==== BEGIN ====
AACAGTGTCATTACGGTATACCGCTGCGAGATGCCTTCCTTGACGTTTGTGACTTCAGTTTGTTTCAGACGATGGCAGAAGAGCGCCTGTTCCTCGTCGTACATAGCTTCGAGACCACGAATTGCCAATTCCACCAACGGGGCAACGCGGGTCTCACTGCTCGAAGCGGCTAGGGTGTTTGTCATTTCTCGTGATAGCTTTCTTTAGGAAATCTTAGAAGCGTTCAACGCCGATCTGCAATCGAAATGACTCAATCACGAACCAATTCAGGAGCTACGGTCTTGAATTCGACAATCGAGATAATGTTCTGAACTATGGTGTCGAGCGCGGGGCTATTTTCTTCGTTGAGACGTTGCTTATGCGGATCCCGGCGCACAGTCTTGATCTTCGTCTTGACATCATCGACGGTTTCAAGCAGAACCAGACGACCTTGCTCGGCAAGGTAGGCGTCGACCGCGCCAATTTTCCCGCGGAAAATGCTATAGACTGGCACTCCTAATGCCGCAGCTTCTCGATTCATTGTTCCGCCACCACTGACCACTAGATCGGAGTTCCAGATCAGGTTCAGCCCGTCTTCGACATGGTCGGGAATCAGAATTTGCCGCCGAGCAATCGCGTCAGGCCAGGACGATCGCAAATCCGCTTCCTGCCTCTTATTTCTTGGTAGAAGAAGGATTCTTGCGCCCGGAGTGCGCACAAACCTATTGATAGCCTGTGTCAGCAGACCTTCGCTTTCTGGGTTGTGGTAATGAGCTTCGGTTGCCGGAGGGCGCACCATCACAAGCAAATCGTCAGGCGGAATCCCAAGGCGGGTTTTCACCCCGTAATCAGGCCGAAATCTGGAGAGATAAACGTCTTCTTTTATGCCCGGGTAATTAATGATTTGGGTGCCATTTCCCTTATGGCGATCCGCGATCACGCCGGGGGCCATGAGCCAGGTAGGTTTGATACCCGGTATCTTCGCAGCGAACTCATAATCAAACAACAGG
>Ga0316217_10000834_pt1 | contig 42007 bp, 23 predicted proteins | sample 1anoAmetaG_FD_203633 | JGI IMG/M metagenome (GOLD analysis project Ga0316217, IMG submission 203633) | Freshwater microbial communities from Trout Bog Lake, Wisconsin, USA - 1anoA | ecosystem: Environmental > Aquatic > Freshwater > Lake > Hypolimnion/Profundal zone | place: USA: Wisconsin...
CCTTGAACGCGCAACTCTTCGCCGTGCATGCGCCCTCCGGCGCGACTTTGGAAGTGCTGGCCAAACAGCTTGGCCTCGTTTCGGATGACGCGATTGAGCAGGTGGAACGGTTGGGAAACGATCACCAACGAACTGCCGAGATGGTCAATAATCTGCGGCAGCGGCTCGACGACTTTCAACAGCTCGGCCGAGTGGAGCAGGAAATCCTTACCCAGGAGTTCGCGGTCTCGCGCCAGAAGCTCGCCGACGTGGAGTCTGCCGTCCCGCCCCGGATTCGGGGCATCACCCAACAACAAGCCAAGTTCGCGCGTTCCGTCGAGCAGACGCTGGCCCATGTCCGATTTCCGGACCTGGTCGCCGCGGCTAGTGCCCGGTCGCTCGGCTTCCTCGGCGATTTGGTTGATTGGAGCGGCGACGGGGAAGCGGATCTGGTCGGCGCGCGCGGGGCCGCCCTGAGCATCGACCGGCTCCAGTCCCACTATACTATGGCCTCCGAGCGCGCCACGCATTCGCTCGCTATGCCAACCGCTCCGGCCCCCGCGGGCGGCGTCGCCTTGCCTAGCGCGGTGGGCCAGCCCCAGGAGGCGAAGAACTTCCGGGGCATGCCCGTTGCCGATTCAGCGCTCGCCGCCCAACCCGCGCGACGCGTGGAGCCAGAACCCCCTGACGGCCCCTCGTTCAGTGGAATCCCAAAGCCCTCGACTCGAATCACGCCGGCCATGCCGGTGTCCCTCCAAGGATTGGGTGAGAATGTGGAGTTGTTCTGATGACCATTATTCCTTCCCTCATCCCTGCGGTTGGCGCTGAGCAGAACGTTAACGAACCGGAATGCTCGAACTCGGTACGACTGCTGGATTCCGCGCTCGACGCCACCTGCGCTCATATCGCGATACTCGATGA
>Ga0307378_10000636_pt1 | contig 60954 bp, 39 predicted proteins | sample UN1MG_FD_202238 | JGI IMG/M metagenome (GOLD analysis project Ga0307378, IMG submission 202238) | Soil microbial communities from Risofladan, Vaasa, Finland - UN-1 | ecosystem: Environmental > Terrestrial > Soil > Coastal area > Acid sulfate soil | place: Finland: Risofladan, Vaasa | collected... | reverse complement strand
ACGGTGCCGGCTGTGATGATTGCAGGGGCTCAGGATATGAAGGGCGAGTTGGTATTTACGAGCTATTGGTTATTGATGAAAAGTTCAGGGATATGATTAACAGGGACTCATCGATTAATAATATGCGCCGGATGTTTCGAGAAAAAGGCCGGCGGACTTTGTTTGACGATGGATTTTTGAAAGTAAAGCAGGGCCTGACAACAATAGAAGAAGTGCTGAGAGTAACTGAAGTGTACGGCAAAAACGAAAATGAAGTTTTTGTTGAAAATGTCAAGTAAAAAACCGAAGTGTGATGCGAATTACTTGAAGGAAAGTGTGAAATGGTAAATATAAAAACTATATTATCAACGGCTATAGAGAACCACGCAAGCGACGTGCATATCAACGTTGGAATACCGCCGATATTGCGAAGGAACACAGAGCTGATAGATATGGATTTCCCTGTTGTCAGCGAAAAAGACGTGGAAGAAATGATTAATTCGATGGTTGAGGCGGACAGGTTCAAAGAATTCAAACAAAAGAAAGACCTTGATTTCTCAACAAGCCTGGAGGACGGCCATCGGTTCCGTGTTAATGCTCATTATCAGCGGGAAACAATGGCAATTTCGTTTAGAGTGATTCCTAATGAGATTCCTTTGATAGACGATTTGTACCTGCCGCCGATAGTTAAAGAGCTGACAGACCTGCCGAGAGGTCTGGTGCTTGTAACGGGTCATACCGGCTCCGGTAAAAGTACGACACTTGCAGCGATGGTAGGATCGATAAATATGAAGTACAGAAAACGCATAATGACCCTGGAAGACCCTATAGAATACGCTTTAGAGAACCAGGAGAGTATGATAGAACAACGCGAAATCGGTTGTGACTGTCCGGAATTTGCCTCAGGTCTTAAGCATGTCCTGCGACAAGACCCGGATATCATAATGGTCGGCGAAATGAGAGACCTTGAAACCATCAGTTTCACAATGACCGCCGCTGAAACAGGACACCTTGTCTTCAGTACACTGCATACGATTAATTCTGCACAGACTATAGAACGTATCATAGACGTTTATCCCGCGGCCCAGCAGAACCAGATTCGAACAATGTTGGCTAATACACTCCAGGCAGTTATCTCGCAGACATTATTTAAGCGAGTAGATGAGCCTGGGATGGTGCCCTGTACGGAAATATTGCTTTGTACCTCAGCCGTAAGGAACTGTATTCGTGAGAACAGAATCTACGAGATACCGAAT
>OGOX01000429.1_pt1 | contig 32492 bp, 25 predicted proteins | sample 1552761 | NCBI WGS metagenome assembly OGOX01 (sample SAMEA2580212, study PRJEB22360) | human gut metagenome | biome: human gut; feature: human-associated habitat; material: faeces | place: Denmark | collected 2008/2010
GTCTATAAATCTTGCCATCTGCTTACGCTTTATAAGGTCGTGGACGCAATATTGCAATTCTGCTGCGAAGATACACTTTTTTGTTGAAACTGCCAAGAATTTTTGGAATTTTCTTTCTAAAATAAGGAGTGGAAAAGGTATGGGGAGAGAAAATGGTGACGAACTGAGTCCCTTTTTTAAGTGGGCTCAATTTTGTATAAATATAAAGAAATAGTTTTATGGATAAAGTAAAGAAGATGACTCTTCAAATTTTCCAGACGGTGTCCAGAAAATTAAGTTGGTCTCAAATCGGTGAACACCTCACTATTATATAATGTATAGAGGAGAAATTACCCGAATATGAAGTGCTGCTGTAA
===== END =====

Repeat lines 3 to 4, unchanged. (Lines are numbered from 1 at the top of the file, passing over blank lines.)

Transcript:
CCTTGAACGCGCAACTCTTCGCCGTGCATGCGCCCTCCGGCGCGACTTTGGAAGTGCTGGCCAAACAGCTTGGCCTCGTTTCGGATGACGCGATTGAGCAGGTGGAACGGTTGGGAAACGATCACCAACGAACTGCCGAGATGGTCAATAATCTGCGGCAGCGGCTCGACGACTTTCAACAGCTCGGCCGAGTGGAGCAGGAAATCCTTACCCAGGAGTTCGCGGTCTCGCGCCAGAAGCTCGCCGACGTGGAGTCTGCCGTCCCGCCCCGGATTCGGGGCATCACCCAACAACAAGCCAAGTTCGCGCGTTCCGTCGAGCAGACGCTGGCCCATGTCCGATTTCCGGACCTGGTCGCCGCGGCTAGTGCCCGGTCGCTCGGCTTCCTCGGCGATTTGGTTGATTGGAGCGGCGACGGGGAAGCGGATCTGGTCGGCGCGCGCGGGGCCGCCCTGAGCATCGACCGGCTCCAGTCCCACTATACTATGGCCTCCGAGCGCGCCACGCATTCGCTCGCTATGCCAACCGCTCCGGCCCCCGCGGGCGGCGTCGCCTTGCCTAGCGCGGTGGGCCAGCCCCAGGAGGCGAAGAACTTCCGGGGCATGCCCGTTGCCGATTCAGCGCTCGCCGCCCAACCCGCGCGACGCGTGGAGCCAGAACCCCCTGACGGCCCCTCGTTCAGTGGAATCCCAAAGCCCTCGACTCGAATCACGCCGGCCATGCCGGTGTCCCTCCAAGGATTGGGTGAGAATGTGGAGTTGTTCTGATGACCATTATTCCTTCCCTCATCCCTGCGGTTGGCGCTGAGCAGAACGTTAACGAACCGGAATGCTCGAACTCGGTACGACTGCTGGATTCCGCGCTCGACGCCACCTGCGCTCATATCGCGATACTCGATGA
>Ga0307378_10000636_pt1 | contig 60954 bp, 39 predicted proteins | sample UN1MG_FD_202238 | JGI IMG/M metagenome (GOLD analysis project Ga0307378, IMG submission 202238) | Soil microbial communities from Risofladan, Vaasa, Finland - UN-1 | ecosystem: Environmental > Terrestrial > Soil > Coastal area > Acid sulfate soil | place: Finland: Risofladan, Vaasa | collected... | reverse complement strand